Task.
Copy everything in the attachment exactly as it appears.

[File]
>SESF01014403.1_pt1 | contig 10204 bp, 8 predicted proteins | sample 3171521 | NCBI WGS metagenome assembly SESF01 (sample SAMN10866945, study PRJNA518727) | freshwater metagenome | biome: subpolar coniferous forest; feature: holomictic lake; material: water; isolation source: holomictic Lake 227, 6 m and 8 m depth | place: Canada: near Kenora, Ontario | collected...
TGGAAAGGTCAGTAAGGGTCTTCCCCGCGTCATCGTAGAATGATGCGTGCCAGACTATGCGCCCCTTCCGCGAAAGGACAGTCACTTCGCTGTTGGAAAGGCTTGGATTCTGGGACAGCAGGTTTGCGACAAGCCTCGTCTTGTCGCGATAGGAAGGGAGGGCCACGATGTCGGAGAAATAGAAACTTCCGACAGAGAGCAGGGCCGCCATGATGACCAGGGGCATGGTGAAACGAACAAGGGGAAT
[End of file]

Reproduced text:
>SESF01014403.1_pt1 | contig 10204 bp, 8 predicted proteins | sample 3171521 | NCBI WGS metagenome assembly SESF01 (sample SAMN10866945, study PRJNA518727) | freshwater metagenome | biome: subpolar coniferous forest; feature: holomictic lake; material: water; isolation source: holomictic Lake 227, 6 m and 8 m depth | place: Canada: near Kenora, Ontario | collected...
TGGAAAGGTCAGTAAGGGTCTTCCCCGCGTCATCGTAGAATGATGCGTGCCAGACTATGCGCCCCTTCCGCGAAAGGACAGTCACTTCGCTGTTGGAAAGGCTTGGATTCTGGGACAGCAGGTTTGCGACAAGCCTCGTCTTGTCGCGATAGGAAGGGAGGGCCACGATGTCGGAGAAATAGAAACTTCCGACAGAGAGCAGGGCCGCCATGATGACCAGGGGCATGGTGAAACGAACAAGGGGAAT